Financial aid insufficient in higher education

Right now the cost of tuition is rising at twice the rate of inflation. Meanwhile, the federal government is making it easier than ever to borrow money for higher education. To top it off, our society is placing greater emphasis on the importance of higher education. Consequently, a generation of students is now burdened by inevitable – and often severe – college debt. Student debt is currently at an outstanding $1.2 trillion, a third of which is in default, and it is time to act.

Many concerned college students wonder if a college degree is worth the debt incurred in the process. Even so, it is clear that our society values higher education. Statistics show that those with bachelor’s degrees earn an average of nearly $1 million more over their lifetimes than those with only high school diplomas.

Because of the importance our society places on higher education for professional success, competition is intense for degrees from elite colleges. Efforts to make college affordable are necessary to provide equal opportunity for vocational success.

While more colleges are aiming to meet the demonstrated financial needs of all academically eligible students, low-income students often do not reap the benefits of these efforts.

According to The Stanford Institute for Economic Policy Research, the majority of low-income students who have received high test scores and demonstrated academic excellence do not even apply to, let alone attend, highly competitive colleges. The institute reports that these students are often unaware of the amount of financial aid available or have never met someone who attended college with whom they can talk about their financial situation.

Many low-income students enroll in community colleges with low graduation rates before exploring financial aid at elite colleges. In the workplace, this choice may separate them from the students who attended elite colleges and were given better resources and vocational opportunities.

The College Board has started a nationwide outreach program to educate low-income high school seniors who scored highly on standardized tests, about their financial aid options. The program encourages students to apply to select colleges by mailing a package of information on top colleges to every senior who has an SAT or Preliminary SAT score in the top 15% and whose family is in the bottom 25% of income distribution.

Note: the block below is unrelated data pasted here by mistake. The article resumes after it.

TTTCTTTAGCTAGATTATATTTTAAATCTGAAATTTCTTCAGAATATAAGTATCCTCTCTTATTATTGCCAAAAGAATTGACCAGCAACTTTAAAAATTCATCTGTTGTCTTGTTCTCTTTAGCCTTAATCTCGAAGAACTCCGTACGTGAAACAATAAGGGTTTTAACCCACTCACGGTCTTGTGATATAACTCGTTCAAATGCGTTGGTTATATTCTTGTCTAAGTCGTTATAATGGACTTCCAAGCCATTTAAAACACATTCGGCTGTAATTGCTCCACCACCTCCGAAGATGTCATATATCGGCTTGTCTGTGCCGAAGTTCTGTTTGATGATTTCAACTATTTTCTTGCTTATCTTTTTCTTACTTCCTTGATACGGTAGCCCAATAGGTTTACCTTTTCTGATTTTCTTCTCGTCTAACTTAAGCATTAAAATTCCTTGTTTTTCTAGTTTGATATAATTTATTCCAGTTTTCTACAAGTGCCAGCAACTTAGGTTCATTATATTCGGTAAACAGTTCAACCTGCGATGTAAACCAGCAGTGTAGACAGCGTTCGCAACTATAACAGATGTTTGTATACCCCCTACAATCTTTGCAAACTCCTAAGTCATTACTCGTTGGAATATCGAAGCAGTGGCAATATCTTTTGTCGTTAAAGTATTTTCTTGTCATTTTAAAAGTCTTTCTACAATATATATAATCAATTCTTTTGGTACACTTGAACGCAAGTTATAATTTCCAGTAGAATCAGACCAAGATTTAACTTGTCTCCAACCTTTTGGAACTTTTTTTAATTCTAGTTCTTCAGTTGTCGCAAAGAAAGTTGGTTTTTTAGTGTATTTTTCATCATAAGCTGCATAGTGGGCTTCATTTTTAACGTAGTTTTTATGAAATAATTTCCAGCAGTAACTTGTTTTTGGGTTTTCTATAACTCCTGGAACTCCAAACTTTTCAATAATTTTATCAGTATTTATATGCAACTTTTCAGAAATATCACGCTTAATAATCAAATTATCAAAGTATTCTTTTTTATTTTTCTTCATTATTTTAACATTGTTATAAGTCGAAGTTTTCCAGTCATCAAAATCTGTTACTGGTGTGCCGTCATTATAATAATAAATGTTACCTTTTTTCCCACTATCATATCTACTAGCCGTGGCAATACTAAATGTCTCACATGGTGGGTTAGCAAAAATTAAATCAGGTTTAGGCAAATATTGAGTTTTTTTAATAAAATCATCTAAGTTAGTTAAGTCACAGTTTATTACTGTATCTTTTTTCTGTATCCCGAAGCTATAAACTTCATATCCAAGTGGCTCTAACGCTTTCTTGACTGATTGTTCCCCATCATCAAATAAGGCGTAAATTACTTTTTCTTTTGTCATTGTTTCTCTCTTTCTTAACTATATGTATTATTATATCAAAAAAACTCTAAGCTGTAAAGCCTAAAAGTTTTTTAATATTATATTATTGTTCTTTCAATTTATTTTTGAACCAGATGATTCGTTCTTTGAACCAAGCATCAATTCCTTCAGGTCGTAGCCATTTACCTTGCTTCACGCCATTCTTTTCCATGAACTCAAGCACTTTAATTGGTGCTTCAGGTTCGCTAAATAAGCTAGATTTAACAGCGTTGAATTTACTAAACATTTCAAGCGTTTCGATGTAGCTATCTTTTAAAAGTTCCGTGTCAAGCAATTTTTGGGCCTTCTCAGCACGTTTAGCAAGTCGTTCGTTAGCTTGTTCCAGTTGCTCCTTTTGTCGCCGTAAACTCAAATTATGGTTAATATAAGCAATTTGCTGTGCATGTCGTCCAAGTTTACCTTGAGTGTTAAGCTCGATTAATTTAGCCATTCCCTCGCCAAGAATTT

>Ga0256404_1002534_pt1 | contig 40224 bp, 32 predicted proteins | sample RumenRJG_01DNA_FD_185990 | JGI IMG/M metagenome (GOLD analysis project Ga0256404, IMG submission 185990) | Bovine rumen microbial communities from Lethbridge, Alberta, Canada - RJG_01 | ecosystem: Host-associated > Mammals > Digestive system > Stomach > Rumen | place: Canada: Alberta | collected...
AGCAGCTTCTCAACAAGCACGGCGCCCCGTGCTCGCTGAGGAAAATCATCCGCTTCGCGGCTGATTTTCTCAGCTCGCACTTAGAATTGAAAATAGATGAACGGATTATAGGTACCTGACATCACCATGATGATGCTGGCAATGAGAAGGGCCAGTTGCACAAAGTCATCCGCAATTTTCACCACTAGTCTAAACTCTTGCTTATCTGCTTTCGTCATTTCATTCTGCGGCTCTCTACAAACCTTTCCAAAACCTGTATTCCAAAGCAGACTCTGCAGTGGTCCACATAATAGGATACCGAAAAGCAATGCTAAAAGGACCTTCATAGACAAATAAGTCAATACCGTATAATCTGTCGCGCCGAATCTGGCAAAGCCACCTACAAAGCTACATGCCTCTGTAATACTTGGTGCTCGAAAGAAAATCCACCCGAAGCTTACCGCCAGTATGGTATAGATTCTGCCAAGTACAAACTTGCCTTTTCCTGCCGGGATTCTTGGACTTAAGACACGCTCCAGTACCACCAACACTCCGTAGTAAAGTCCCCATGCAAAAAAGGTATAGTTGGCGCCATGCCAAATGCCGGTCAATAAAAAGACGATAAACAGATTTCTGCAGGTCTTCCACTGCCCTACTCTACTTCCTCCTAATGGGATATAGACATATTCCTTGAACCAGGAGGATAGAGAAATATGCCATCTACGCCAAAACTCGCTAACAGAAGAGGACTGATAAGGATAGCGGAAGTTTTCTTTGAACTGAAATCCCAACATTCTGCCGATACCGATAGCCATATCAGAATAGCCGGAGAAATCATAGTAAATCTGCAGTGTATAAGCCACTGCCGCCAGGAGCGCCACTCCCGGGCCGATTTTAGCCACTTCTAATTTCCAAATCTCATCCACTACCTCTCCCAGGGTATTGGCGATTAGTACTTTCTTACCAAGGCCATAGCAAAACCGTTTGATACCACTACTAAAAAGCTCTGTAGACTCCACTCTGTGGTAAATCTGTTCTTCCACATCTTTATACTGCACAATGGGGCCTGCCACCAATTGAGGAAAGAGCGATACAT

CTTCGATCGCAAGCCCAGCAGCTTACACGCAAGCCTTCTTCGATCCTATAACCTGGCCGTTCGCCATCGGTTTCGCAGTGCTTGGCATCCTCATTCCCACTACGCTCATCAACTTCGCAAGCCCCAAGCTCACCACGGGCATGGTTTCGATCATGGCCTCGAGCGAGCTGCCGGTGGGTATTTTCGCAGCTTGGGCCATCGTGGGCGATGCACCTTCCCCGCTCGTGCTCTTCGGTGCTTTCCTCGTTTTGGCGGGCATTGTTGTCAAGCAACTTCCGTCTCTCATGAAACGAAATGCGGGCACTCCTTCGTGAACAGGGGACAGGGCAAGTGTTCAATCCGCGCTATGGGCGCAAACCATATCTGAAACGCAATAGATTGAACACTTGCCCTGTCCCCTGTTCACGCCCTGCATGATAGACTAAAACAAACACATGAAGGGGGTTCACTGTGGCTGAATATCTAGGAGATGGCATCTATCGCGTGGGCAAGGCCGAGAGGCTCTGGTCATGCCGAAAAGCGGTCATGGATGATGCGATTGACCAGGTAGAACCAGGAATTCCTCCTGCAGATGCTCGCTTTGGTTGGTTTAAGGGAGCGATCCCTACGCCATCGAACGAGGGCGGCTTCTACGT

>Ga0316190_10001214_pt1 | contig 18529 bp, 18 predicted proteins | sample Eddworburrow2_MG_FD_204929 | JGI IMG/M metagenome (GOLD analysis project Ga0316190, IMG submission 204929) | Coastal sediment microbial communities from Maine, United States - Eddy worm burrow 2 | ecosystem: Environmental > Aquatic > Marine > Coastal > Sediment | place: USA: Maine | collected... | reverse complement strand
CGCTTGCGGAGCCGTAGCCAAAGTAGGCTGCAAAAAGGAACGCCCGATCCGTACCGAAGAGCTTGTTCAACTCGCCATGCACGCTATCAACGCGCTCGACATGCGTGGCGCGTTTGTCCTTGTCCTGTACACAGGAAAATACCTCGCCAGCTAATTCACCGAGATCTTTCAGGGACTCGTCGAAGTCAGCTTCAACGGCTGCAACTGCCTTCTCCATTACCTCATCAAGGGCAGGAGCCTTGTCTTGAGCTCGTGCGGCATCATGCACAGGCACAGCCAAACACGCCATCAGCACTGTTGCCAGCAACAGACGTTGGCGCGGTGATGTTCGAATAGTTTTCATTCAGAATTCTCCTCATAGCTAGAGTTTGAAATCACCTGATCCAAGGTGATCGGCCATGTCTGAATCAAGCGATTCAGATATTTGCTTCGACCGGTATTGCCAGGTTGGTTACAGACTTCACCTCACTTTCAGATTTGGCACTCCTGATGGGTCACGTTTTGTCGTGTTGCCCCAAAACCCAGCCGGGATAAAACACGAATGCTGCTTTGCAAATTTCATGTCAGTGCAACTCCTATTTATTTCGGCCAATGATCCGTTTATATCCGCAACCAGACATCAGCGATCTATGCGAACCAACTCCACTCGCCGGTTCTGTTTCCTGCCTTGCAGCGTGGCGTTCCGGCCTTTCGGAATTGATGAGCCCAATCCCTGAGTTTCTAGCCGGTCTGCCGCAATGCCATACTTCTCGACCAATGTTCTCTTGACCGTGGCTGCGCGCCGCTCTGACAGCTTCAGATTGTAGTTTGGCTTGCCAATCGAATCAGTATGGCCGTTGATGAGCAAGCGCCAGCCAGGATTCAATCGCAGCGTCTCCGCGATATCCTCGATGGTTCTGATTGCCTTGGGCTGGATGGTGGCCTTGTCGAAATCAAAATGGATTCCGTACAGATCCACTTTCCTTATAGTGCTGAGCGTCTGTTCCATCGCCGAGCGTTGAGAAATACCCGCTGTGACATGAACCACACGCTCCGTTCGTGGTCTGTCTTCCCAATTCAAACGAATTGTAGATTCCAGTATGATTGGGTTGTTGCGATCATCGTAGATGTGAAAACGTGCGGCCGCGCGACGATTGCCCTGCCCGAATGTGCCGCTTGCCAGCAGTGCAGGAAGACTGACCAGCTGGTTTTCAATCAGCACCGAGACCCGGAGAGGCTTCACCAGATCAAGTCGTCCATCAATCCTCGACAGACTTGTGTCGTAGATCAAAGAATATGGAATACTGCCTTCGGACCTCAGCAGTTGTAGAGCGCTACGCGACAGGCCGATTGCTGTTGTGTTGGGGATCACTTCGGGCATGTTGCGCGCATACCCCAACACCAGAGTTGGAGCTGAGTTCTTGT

The package, which includes application fee waivers to six colleges of the student’s choice, will be sent to roughly 28,000 seniors.

Although these efforts put forth by the College Board are admirable, many colleges are still expecting families to pay more than they are able. According to the New America Foundation, hundreds of colleges expect the needy students to pay equal to or even more than their family’s annual earnings. Students may then have to sacrifice study time for working hours in order to pay for their education, which will make it even more difficult for them to graduate.

Additionally, many colleges are spending as much as sustainably possible of their financial aid endowments. While this may seem like a fiscally responsible approach, it presents its own problems. About two-thirds of America’s top 150 private colleges and universities with the highest endowments per student are not need-blind in admissions and reject talented low-income applicants because they are unable to satisfy students’ financial need. Additionally, many private institutions use their financial aid to lure in affluent students to increase their revenue and ratings.

These private schools need incentives to provide financial aid. Moreover, they should take a more need-blind approach to admissions and then assess how they should distribute their endowments. The federal government can play a role by making its higher education budget more accessible. States need to stop cutting funding for public colleges in order to stop the “high tuition, high aid” trend.

The high cost of tuition scares students away from applying to elite colleges. Education is a privilege, but all students should have equal opportunity to receive its benefits.

Emma Keiski ’16 is from Minneapolis, Minn. She majors in political science.

Image by Emma Johnson

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